A small pod of Pacific white-sided dolphins pass by close to shore in Campbell River June 16, 2021. Still capture from video courtesy of Kimberly Hart
VIDEO: Dolphin sunset captured from Vancouver Island shore

Spectacular setting for view of travelling pod of Pacific white-sided dolphins

Police are asking for public assistance in locating Anthony Graham who has been charged with the murders of Kamloops brothers Carlo and Erick Fryer. (RCMP photo)
2 charged, suspect at large in killings of B.C. brothers linked to gang activity: RCMP

Kamloops brothers Erick and Carlo Fryer were found deceased in May on a remote Okanagan road

Albert Health Minister Tyler Shandro and Alberta Premier Jason Kenney unveil an opening sign after speaking about the Open for Summer Plan and next steps in the COVID-19 vaccine rollout, in Edmonton, Friday, June 18, 2021. THE CANADIAN PRESS/Jason Franson
Alberta 1st province in Canada to lift all COVID-19 public health restrictions

70.2% of eligible citizens 12 and older in the province have received a dose of the vaccine

Fraser Health registered nurse Ramn Manan draws a dose of the Pfizer COVID-19 vaccine into a syringe at a walk-up vaccination clinic at Bear Creek Park, in Surrey, B.C., on Monday, May 17, 2021. THE CANADIAN PRESS/Darryl Dyck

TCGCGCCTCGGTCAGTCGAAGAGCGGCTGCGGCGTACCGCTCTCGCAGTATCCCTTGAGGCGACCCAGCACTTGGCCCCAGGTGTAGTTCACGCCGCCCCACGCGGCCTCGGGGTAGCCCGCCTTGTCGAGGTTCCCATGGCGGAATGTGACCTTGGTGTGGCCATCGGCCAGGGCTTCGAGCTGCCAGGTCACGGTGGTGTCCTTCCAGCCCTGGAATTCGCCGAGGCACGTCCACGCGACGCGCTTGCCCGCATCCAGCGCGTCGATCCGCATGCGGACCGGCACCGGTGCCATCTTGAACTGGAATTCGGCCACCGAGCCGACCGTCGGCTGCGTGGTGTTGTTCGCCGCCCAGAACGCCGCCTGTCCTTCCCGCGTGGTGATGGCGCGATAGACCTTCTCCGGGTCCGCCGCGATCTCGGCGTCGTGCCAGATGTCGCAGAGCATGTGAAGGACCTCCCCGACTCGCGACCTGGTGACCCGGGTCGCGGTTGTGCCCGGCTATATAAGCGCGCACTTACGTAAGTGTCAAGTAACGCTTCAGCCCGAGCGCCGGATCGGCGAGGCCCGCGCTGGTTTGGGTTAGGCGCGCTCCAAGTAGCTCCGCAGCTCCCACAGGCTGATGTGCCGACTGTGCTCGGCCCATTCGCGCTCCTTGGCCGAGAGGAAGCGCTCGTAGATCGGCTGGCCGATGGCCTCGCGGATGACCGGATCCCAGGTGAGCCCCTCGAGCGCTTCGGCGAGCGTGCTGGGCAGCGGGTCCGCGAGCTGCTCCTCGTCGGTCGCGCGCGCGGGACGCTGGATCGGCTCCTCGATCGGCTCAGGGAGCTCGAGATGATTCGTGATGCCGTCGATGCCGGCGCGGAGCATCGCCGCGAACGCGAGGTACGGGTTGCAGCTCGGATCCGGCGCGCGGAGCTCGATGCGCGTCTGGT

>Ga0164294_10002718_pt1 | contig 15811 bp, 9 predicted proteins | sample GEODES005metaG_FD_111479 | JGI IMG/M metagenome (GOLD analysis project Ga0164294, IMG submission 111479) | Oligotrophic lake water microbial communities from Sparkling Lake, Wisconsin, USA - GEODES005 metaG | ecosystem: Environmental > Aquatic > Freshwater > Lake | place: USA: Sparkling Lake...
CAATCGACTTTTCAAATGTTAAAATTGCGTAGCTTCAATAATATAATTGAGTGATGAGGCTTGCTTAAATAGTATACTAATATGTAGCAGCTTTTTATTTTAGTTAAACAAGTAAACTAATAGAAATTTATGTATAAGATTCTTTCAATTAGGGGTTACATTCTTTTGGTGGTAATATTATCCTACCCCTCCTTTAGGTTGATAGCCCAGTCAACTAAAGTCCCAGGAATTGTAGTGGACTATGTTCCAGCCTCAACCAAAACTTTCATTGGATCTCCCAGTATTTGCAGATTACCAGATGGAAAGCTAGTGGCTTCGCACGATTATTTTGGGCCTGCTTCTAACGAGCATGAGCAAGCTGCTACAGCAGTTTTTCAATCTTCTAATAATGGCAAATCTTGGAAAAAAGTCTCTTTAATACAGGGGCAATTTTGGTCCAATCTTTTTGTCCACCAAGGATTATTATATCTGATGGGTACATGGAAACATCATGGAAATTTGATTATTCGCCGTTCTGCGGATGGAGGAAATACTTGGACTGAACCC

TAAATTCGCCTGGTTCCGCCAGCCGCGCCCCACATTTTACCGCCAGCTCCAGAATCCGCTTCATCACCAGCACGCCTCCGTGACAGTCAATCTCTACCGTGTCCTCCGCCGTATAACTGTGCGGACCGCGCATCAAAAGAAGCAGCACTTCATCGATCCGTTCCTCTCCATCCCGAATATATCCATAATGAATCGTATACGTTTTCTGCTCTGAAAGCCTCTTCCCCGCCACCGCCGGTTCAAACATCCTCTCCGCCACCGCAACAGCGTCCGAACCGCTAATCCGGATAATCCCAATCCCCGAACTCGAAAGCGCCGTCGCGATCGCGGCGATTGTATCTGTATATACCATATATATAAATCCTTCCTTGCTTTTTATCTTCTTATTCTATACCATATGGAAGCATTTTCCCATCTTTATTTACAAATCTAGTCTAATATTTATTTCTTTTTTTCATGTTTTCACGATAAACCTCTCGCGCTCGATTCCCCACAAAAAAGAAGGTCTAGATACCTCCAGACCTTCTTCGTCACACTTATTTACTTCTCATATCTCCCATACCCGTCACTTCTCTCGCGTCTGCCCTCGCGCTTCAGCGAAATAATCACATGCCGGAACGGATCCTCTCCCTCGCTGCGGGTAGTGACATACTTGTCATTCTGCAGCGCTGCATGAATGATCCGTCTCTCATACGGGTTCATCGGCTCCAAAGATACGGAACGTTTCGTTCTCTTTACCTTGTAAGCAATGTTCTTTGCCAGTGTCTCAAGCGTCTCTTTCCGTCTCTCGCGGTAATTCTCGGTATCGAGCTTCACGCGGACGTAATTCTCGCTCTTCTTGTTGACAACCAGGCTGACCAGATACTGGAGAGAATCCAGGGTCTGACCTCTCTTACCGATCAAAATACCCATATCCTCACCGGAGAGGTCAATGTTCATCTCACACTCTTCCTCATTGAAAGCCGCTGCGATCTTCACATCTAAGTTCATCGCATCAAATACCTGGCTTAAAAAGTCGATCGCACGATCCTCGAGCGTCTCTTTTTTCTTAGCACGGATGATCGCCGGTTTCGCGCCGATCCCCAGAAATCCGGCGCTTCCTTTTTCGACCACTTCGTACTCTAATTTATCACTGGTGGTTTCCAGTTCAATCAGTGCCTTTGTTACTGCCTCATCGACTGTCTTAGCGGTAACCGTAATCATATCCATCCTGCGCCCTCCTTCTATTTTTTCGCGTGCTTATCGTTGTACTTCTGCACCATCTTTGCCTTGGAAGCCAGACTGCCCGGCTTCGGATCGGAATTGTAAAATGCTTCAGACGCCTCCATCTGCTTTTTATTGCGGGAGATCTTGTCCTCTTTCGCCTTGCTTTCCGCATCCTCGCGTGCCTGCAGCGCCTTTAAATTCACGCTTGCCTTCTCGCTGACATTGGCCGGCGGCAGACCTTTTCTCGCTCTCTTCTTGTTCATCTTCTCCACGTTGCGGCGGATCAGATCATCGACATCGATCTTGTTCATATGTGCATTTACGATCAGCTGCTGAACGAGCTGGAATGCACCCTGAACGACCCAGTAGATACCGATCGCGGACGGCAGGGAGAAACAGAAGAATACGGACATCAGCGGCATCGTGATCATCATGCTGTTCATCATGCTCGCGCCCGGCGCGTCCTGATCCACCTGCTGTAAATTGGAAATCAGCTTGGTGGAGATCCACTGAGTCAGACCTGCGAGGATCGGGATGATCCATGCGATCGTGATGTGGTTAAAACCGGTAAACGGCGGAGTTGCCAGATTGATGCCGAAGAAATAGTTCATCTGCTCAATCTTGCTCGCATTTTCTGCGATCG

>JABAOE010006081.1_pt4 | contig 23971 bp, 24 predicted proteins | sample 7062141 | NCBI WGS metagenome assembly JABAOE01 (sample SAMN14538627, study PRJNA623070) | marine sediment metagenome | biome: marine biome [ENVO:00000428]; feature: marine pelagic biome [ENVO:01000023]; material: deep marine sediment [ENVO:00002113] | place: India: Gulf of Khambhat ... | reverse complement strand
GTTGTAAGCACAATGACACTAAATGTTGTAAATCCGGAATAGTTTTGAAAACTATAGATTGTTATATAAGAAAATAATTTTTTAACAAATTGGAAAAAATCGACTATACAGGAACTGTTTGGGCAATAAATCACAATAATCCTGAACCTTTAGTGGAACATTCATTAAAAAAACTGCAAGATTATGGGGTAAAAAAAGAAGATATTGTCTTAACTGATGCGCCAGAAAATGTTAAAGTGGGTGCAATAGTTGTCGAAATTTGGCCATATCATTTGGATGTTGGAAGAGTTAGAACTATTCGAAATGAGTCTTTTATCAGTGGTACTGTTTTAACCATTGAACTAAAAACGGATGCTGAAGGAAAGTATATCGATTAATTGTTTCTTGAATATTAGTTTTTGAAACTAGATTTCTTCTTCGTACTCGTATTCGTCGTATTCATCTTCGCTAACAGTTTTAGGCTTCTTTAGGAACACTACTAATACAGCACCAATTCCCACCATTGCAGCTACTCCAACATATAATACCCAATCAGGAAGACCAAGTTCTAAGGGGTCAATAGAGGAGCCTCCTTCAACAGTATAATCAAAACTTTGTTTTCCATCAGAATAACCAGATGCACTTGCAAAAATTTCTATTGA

‘Honour our fathers’ with COVID-19 vaccine protection, B.C. urges

109 new cases Friday, 75 per cent of 12 and up immunized

(Paul Henderson/ Chilliwack Progress)
Trutch Avenue in Chilliwack to be renamed to remove racist taint

New name to have Indigenous significance as Chilliwack takes new step toward reconciliation

Canadian Prime Minister Justin Trudeau is seen during a joint news conference following the EU-Canada Summit, in Brussels, Belgium, Tuesday June 15, 2021. Trudeau says Canada is on track now to have 68 million doses delivered by the end of July, which is more than enough to fully vaccinate all 33.2 million Canadians over the age of 12. THE CANADIAN PRESS/Adrian Wyld
Vaccine deliveries enough to fully vaccinate all eligible Canadians by end of July

Three in four eligible Canadians now have their first dose, nearly one in five fully vaccinated.

Chief Public Health Officer Theresa Tam listens to a question during a news conference, in Ottawa, Tuesday, Jan. 12, 2021. The number of confirmed COVID-19 cases attributed to the highly contagious Delta variant grew in Canada this week. THE CANADIAN PRESS/Adrian Wyld
Canada’s public health agency reports spike in confirmed cases of Delta variant

More than 2,000 cases of the variant confirmed across all 10 provinces and in one territory

Bella Bella is on B.C.’s Central Coast, accessible only by air and ocean. (Tom Fletcher/Black Press)
B.C. provides $22 million for Heiltsuk development on Central Coast

Elders care home project, tourism, lumber mill supported

Most Read